Although it debuted in 1979, Judy Chicago's art sample The Dinner Party started to be developed and refined in 1973 and 1974. Chicago's art piece is an invaluable contribution to the discussion of early feminist art in the 1970s. It represents feminism of the time period in a variety of ways. The first is that it seeks to redefine women's view of history. Chicago said that her intent in the art sample was to develop a narrative that spoke the voices of women who have been silenced by traditional historical discourse. This represents feminism in a couple of ways. The first is that it stresses the idea that history needs to be re-conceptualized into a genre whereby one can fully appreciate the role of women. At the same time, the design and structure of the art sample to represent both women and the physicality of woman is something representative of 1970s feminism. Seeking to strike a pose in which women did not have to feel that their own physical and sexual identities were to be dictated by men, there is an overt statement in which the physical concept of woman is present, challenging how patriarchy defined sexuality:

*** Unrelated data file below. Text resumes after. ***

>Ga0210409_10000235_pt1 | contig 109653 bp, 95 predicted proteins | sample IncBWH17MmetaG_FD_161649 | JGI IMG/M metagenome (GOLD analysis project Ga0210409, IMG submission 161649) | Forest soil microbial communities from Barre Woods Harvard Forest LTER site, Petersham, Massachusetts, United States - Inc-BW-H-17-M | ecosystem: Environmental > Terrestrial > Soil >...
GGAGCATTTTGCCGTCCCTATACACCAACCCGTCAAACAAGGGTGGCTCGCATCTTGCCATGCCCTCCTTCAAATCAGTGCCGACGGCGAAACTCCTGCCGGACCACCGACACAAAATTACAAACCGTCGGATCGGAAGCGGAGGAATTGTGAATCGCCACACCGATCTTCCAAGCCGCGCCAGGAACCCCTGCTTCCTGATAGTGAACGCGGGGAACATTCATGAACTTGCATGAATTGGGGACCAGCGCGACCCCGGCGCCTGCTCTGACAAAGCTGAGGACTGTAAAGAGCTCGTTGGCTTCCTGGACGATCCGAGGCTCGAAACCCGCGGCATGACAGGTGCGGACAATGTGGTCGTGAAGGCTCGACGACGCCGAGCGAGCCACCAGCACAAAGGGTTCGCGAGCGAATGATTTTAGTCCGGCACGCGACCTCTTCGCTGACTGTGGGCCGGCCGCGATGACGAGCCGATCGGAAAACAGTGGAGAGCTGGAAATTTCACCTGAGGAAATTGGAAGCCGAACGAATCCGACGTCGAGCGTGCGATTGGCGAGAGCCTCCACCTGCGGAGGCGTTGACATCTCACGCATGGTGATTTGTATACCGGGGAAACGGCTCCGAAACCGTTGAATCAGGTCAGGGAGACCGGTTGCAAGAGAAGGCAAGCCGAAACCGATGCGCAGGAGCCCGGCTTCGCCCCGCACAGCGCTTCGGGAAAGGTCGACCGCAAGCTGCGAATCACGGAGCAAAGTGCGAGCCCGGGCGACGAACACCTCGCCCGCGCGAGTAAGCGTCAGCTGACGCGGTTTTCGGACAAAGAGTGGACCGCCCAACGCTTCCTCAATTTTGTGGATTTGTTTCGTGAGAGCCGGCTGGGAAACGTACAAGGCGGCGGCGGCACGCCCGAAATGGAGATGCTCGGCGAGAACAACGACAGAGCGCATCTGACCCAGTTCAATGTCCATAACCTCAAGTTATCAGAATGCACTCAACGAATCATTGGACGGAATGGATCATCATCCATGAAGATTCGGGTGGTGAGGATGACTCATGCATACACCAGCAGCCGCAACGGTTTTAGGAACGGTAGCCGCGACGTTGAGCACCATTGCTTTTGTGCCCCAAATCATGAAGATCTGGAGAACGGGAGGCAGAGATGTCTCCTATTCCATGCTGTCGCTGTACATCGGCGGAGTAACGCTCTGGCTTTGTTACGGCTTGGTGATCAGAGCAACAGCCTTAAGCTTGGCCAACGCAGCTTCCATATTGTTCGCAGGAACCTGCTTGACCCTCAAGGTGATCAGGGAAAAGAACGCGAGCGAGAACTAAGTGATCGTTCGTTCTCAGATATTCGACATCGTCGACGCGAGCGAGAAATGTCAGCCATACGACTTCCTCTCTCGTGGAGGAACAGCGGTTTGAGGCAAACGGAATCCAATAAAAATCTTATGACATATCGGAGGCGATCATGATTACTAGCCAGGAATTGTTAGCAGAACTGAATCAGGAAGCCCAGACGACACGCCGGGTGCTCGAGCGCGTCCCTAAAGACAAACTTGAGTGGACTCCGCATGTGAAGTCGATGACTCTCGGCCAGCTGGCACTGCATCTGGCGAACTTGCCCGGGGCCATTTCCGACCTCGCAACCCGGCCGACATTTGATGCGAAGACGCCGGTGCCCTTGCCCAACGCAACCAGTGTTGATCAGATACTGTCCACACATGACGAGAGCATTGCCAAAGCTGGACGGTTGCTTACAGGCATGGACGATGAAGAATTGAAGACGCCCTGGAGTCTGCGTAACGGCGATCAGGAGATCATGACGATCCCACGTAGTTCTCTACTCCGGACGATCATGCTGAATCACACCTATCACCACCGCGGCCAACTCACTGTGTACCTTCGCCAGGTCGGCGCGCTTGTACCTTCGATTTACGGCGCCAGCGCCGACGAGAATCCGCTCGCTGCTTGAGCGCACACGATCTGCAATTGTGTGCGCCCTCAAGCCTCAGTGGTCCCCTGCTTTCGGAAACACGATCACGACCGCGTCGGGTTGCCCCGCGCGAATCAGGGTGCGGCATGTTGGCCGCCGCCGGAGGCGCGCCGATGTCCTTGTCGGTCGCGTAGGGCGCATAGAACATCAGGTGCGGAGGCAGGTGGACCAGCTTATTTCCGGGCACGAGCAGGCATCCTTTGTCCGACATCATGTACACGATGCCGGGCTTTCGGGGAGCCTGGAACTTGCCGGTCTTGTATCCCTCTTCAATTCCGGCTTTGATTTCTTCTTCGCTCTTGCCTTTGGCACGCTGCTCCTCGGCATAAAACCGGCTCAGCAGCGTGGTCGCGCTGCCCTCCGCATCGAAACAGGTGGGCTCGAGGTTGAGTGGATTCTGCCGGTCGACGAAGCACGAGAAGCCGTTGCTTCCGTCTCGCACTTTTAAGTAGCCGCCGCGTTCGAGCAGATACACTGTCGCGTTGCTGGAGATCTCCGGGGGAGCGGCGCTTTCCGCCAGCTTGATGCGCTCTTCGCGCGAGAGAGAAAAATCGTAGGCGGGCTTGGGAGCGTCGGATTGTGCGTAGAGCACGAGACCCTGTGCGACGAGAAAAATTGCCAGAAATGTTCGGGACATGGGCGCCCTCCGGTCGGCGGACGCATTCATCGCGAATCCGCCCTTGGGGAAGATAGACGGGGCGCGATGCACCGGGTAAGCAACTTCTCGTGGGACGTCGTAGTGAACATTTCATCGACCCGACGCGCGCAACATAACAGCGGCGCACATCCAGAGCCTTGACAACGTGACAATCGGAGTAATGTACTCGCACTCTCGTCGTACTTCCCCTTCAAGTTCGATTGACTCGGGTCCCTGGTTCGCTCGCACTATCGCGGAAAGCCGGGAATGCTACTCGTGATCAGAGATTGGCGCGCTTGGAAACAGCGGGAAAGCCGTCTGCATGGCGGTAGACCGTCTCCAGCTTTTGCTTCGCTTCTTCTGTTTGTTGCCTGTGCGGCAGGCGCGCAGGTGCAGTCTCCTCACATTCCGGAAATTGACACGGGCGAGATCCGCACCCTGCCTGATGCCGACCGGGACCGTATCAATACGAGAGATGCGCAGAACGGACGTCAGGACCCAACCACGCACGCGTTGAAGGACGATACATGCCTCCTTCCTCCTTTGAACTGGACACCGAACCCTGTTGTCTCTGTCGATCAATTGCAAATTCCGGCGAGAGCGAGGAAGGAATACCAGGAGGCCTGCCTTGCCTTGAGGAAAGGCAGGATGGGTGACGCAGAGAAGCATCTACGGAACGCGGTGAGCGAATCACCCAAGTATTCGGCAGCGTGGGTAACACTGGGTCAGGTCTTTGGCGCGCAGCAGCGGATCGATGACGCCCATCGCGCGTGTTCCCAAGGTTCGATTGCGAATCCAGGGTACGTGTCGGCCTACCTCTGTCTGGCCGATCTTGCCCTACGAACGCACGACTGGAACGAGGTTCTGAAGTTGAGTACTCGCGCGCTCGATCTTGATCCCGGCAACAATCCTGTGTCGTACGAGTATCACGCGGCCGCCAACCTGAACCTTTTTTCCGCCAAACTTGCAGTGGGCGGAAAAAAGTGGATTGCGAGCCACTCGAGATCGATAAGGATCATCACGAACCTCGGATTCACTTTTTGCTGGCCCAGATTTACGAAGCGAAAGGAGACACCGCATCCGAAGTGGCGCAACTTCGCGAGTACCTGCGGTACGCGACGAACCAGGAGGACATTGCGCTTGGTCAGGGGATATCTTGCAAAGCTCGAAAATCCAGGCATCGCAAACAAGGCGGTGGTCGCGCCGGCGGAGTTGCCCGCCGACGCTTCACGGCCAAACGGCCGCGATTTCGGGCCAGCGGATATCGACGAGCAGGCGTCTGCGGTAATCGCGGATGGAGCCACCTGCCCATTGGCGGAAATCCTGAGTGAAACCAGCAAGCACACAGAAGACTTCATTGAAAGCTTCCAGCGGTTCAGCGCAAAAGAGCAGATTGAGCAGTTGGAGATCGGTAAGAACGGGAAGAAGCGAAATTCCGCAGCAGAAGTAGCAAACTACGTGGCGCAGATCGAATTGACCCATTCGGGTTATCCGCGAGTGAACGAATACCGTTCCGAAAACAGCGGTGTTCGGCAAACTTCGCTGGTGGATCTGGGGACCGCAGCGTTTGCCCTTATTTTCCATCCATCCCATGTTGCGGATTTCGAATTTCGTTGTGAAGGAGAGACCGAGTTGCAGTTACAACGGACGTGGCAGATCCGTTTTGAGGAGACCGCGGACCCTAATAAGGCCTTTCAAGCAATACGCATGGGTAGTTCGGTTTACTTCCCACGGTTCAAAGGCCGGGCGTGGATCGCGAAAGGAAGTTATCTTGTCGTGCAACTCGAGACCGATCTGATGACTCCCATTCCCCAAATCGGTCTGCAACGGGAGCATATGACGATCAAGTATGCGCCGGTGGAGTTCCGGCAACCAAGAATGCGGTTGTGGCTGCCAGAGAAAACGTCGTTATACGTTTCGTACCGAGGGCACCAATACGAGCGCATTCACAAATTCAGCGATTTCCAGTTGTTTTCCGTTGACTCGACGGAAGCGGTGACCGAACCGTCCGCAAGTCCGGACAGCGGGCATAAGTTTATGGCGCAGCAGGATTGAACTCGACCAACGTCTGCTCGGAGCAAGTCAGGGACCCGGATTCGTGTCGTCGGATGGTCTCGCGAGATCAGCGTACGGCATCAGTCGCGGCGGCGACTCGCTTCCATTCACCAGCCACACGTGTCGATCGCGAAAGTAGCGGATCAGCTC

The place settings present the sexual images of women's bodies, primarily images of the vagina, which were seen as vulgar by conservative reviewers.
In this, Chicago's work challenges viewers to reconfigure their physical and intellectual conceptions of women, representative of the movement in the early 1970s.